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The Pass, South Lodge Hotel

Ian Swainson, Head Chef

Published on 5th December 2016


You can make a case for cooking - even in its simplest form - being an artistic process. For instance, is there an art to boiling the perfect egg?

However, the new head chef at The Pass at South Lodge Hotel is taking this a step further with dishes directly inspired by his favourite artists. Ian Swainson cites surrealist Joan Miró as an inspiration and this influence is evident in his exciting, occasionally daring menu.

Several dishes are presented almost as if they are small works of art, ready to be discussed and debated by diners, who have the added bonus of eating them. Like a trip to a modern art gallery, The Pass menu is full of talking points. It’s unusual and divisive. At times, it may leave you pining for something more traditional. But still, you can’t deny it’s fun!

Ian has stepped into the sizeable boots of former head chef Matt Gillan, who led The Pass to new heights during his time in Lower Beeding. With Matt preparing for a new business venture, the timing was fortunate for Ian, also a Michelin-star chef.

“I had been working at The Samling at Windermere, where I earned one star for three consecutive Michelin guides. It was a good job for me, but I wasn’t particularly happy living in the Lake District and wanted to move somewhere close to Brighton.

“I was looking for a good work/life balance and felt that to do that I needed to come down south, closer to where I grew up. I believe that in order to be as inspired and creative as you can be, you need to be happy in every aspect of life.

“I moved down to Brighton without a plan, but found it really difficult to find a job. When you have a Michelin star on your CV, there are only certain jobs available to you.After some time, I stumbled upon The Pass. Matt was moving on, so my timing was fortunate.” 


Having taken on the head chef role in April, Ian quickly set about stamping his mark on the menu. In some cases, a previous focus on local produce was forsaken for taste and flavour, and the chef’s love of art came to the fore.

Ian said: “I’m excited by and interested in art; it is a big influence in my life and my work.I don’t paint myself but I find it particularly easy to put food on to a plate and create a picture with the tools of my own trade.

“Surrealist artists like Miró have shaped the look of dishes like the red mullet, with lots of splashes of colour.  We also consider the seasons, so our menu is quite earthy in tone and flavour. We are looking to create a journey, with dishes flowing from one to the next.

“In this industry, there are trends, and chefs indirectly copy one another to create similar dishes. I try not to look at what other chefs are doing too much, as I want to innovate and work outside of trends. I want to be an individual chef and create my own story through the menu to challenge the customer. Sometimes it works better than others, but generally our dishes are very well received.”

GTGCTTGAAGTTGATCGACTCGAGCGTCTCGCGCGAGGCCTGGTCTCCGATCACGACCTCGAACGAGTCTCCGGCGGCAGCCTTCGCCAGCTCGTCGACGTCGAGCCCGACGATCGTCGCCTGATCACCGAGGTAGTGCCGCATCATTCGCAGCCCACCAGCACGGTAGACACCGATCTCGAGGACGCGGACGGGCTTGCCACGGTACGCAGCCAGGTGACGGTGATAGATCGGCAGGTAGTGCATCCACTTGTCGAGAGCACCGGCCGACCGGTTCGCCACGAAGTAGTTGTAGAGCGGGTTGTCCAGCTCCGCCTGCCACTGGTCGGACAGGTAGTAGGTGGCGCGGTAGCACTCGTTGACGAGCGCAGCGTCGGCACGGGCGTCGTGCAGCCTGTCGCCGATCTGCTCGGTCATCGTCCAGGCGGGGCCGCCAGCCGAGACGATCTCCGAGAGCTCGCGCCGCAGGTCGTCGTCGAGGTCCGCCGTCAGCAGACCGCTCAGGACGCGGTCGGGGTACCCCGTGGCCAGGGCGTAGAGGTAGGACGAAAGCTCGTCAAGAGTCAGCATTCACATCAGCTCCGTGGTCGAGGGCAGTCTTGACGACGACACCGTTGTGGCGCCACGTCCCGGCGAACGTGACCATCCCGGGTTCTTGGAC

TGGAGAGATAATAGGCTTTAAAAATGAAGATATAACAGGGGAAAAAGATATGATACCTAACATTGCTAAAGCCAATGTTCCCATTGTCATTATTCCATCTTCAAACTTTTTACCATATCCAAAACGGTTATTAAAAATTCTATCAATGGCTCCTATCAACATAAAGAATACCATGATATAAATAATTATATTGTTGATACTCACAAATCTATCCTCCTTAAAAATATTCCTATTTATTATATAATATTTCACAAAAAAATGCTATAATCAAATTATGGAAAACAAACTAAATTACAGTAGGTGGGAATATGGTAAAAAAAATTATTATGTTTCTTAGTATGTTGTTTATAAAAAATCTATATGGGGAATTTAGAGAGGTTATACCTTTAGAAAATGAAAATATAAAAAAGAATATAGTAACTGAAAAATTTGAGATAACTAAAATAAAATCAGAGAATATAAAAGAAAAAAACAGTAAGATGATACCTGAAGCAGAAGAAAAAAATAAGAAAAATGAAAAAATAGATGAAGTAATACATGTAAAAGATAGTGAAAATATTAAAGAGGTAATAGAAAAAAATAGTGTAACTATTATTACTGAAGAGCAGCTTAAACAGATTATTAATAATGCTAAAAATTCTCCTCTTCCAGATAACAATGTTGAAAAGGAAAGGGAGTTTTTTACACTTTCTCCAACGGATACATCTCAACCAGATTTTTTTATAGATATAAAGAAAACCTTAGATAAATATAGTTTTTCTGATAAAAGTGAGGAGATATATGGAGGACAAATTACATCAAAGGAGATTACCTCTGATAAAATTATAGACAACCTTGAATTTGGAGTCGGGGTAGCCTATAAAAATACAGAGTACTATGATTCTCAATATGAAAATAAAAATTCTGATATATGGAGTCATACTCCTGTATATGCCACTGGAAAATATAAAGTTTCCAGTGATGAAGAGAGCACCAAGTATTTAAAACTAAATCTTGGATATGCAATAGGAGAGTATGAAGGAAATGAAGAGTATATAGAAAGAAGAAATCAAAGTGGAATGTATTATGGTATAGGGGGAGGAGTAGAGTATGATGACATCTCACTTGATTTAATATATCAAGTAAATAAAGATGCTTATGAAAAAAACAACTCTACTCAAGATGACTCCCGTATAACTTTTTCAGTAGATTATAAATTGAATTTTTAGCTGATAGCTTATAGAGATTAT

With The Camellia, South Lodge’s other restaurant, offering a more conservative menu, there is scope for The Pass to take risks.

As a result, there’s invention in terms of flavour as well as concept, with reindeer moss, squid ink and charcoal ice cream among the experiences on the menu.

With such ingredients fitting into a themed menu, the service team are keen to share their knowledge with guests. This in turn, coupled with the open kitchen layout, creates a close relationship between the staff and diners. It also creates an inspiring working environment for the next generation of promising chefs at South Lodge.

Ian said: “As a young chef, I worked at several restaurants where -  if you asked why something was done - the answer was ‘because I said so!’We don’t want to be like that. I want my team to understand every single ingredient on the plate. That helps them to better portray ideas to the customer. 

“There is a very good atmosphere amongst the team here. There’s usually a bit of a divide between the front of house team and the kitchen, but I set my stall out on day one that we are part of the same team. Because of the layout of the restaurant, there is a mutual respect.

“Still, I absolutely believe in driving forward in every department of the restaurant, starting from the moment people walk through the front door.”



There are two menus available; an eight-course menu for £80 (with a sommelier pairing for £70) and a 10-course menu for £90 (pairing for £80). We went for one of each, although the first five dishes are the same.

Before the menu began, we were presented with bread; partly a white seeded sour dough and part treacle and local ale sour dough. The bread came with a mushroom meringue and reindeer moss, sourced from a Nordic nation. 

If the thought of dining out to a diet of a grazing Scandinavian mammal doesn’t appeal, then it’s worth noting that the couple dining next to us asked for a little more! It’s fried to give it earthy flavour, establishing a theme that would crop up throughout the evening.